Human Rights, Public Law, Asylum & Immigration

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Northern Ireland Human Rights Commission

Article 6 ECHR – The right to a fair trial

A major concern with immigration enforcement, in general, and Operation Gull, in particular, has been the stage at which detained persons are able to speak to a legal practitioner. It is at a port in Northern Ireland that a decision will be made to ultimately remove a person from the UK. Once a passenger is taken aside for further questioning, he is likely to be fingerprinted, subjected to fairly rigorous questioning, his belongings are likely to be searched and, indeed, relatives and friends may also be contacted by the immigration officer to ‘confirm’ the passenger’s story. At this point, the passenger essentially becomes a detainee although it is suggested by the UKBA that this is a voluntary process. The comparison with an interview that might take place between a police officer and a suspect in a criminal investigation is not a disingenuous one. It was, however, established by the EctHR, in Maaouia v France 10, that art 6 of the ECHR is not applicable in the field of immigration. In that case, the Court concluded that decisions regarding the entry, stay and deportation of aliens did not concern the determination of an applicant’s civil rights or obligations of a criminal charge against him, within the meaning of art 6(1) of the Convention. Resting on individuals’ rights under art 6(1) of the ECHR are the further rights enshrined under art 6(3), regarding time and facilities to prepare for the defence and, before that, to be informed of the nature and cause of the accusation in a language the individual understands. While conceding the point with regards to the applicability of art 6 in the field of immigration, commentators have gone on to assert that, under common law, the right of access to the appellate authorities (ie in immigration and asylum tribunals) is regarded as a fundamental or basic constitutional right, akin to the common law right of access to the courts.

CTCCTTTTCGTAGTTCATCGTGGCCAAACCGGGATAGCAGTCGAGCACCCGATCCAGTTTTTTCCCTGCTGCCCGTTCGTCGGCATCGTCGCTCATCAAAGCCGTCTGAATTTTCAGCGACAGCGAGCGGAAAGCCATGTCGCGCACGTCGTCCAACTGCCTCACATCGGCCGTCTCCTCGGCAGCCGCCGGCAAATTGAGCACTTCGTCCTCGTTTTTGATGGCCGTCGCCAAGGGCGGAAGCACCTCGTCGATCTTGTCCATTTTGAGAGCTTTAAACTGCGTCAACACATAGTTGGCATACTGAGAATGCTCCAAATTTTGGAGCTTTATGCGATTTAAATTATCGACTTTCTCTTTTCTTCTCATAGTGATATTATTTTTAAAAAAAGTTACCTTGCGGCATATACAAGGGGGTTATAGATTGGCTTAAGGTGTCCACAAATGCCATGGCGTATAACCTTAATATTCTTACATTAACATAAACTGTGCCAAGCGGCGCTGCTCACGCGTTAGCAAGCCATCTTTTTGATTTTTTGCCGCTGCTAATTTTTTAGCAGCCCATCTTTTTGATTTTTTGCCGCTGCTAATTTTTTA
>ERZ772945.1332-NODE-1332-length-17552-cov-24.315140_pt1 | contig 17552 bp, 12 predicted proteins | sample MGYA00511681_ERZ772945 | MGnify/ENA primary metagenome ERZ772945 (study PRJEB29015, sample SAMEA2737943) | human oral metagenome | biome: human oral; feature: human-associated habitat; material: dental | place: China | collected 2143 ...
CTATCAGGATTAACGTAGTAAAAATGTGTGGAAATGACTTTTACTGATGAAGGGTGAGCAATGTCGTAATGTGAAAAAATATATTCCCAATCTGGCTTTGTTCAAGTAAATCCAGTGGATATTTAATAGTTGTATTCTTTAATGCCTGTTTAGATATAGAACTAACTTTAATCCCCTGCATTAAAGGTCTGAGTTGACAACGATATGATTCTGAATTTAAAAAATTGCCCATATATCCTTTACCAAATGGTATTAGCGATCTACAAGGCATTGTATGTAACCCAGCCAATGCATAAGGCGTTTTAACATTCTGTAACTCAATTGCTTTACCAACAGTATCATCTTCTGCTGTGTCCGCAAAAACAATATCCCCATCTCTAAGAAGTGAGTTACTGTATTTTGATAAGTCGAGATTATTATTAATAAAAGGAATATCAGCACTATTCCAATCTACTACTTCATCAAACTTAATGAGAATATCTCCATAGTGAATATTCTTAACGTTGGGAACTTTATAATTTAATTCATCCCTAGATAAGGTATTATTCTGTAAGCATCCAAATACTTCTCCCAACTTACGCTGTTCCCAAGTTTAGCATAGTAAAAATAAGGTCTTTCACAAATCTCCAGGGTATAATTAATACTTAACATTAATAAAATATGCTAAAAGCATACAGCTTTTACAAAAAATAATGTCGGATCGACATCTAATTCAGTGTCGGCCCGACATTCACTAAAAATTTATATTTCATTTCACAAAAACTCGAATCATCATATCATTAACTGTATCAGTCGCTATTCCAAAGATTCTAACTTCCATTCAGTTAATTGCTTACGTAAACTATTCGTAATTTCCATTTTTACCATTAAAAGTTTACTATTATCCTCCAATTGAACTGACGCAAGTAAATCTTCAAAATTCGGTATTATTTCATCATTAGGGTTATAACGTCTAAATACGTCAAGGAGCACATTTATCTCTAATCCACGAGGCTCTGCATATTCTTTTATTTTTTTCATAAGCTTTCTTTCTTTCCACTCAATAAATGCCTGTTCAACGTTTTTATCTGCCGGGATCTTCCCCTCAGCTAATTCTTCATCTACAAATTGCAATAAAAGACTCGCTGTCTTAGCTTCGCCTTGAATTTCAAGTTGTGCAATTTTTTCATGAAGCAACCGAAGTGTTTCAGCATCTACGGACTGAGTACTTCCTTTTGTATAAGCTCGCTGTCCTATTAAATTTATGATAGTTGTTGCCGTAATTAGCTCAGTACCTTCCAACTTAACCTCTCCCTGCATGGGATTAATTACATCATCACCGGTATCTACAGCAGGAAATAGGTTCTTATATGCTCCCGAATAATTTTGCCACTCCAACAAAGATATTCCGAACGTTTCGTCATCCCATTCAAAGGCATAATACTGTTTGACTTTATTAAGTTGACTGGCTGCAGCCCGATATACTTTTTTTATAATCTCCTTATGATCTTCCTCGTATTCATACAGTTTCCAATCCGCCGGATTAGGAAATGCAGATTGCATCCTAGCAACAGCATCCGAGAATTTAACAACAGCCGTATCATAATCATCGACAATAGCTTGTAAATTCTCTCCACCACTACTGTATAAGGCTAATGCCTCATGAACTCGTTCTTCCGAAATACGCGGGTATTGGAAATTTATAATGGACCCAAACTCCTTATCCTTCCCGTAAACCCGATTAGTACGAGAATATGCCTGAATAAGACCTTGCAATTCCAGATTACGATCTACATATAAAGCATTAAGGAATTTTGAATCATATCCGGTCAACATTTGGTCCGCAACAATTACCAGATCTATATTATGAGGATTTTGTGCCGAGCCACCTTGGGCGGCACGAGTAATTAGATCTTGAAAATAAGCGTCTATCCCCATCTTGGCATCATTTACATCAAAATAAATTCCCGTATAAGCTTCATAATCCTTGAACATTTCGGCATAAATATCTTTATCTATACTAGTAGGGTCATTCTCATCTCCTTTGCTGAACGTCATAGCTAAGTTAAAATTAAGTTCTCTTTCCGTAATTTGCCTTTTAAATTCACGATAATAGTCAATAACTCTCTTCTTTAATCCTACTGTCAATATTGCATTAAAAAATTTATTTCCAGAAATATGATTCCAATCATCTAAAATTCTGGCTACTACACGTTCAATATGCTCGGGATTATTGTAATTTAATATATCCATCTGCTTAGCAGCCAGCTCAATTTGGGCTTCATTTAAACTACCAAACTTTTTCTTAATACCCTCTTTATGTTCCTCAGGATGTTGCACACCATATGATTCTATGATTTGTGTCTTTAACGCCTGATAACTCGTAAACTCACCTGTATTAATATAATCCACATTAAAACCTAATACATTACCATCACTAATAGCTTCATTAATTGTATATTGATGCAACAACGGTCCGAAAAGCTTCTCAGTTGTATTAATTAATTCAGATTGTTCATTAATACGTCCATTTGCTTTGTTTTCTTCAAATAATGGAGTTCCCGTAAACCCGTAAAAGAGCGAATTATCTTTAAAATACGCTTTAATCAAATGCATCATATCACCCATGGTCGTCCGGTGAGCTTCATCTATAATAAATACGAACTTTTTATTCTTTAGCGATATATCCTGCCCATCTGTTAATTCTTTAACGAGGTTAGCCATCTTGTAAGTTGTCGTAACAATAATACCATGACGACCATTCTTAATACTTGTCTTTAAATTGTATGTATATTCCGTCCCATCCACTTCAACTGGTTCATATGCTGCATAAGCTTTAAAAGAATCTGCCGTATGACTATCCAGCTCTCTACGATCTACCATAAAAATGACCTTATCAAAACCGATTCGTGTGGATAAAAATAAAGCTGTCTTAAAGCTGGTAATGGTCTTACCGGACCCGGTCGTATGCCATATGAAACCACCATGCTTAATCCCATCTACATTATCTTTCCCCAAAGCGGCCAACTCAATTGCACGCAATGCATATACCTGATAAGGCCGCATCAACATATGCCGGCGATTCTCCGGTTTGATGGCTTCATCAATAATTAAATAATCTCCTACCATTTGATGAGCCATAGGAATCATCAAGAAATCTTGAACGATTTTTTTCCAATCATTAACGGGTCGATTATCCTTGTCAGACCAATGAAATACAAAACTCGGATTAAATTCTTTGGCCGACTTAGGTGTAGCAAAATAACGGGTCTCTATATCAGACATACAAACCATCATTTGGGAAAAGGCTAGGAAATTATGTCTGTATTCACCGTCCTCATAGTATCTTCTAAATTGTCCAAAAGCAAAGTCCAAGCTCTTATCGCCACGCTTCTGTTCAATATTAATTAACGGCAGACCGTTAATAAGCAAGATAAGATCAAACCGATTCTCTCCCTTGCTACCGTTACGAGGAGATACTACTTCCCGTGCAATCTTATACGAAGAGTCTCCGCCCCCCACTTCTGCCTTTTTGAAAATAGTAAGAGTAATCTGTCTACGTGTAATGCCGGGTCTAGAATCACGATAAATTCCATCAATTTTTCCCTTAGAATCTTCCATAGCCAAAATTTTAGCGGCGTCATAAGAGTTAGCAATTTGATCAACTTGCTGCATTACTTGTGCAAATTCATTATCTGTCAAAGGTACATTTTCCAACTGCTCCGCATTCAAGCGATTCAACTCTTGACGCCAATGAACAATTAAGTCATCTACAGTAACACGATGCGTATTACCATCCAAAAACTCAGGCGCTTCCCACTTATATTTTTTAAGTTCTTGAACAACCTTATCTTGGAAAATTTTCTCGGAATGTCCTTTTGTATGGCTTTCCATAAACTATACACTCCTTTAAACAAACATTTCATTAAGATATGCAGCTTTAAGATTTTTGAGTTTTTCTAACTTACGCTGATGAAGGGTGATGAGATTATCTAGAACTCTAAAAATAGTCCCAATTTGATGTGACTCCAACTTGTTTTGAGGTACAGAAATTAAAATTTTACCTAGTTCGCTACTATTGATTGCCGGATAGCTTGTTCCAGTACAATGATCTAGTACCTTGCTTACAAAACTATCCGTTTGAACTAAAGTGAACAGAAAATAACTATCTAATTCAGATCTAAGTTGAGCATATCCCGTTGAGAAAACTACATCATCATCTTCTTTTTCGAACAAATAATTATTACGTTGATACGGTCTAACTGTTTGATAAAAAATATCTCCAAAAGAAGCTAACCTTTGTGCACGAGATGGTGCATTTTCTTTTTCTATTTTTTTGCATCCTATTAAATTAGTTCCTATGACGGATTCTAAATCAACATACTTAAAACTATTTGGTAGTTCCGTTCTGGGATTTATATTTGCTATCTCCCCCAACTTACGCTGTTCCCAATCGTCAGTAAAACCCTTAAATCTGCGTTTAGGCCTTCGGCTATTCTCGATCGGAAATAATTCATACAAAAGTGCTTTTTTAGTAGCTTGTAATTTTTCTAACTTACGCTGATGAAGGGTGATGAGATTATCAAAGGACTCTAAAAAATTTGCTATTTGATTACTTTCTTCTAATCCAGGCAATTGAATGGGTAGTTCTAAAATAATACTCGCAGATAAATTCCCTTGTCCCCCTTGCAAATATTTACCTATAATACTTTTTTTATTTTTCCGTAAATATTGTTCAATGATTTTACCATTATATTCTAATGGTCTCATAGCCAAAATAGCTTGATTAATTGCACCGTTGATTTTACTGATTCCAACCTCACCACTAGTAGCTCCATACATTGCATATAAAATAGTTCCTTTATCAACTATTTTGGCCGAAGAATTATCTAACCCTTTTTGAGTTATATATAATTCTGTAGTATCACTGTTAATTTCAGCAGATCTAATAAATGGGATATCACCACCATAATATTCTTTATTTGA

In addition, there are a number of procedural rights guaranteed under art 5 of the ECHR, including the right to be informed of the reasons for detention in a language understood by the detainee, as well as the right to have the lawfulness of one’s detention decided by a court.

These procedural rights are fundamental to the terms of this investigation and it is the standards of common law and the procedural rights guaranteed under art 5 against which domestic legislation and practice are evaluated, as well as the requirements of art 6 ECHR.

The logical corollary of the comparison with the common law provision of the right to a fair trial would suggest strongly that a right to interpretation and, indeed, legal representation is equally guaranteed under common law. The High Court decision in R (on the application of (1) Predrag Karas (2) Stanislava Miladinovic) v The Secretary of State involved a Croatian couple who were to be removed from the UK without being given the right to access legal advice. Mr Justice Munby stated that access to legal advice is one of the fundamental rights enjoyed by every citizen under the common law. Domestic legislation and policy appear to have addressed that right unsatisfactorily. The various legislative provisions relating specifically to immigration do not contain a right to legal advice at the point of being detained by an immigration officer. As a result of its findings, the Northern Ireland Human Rights Commission has recommended that the right to timely legal advice must be protected in the immigration field.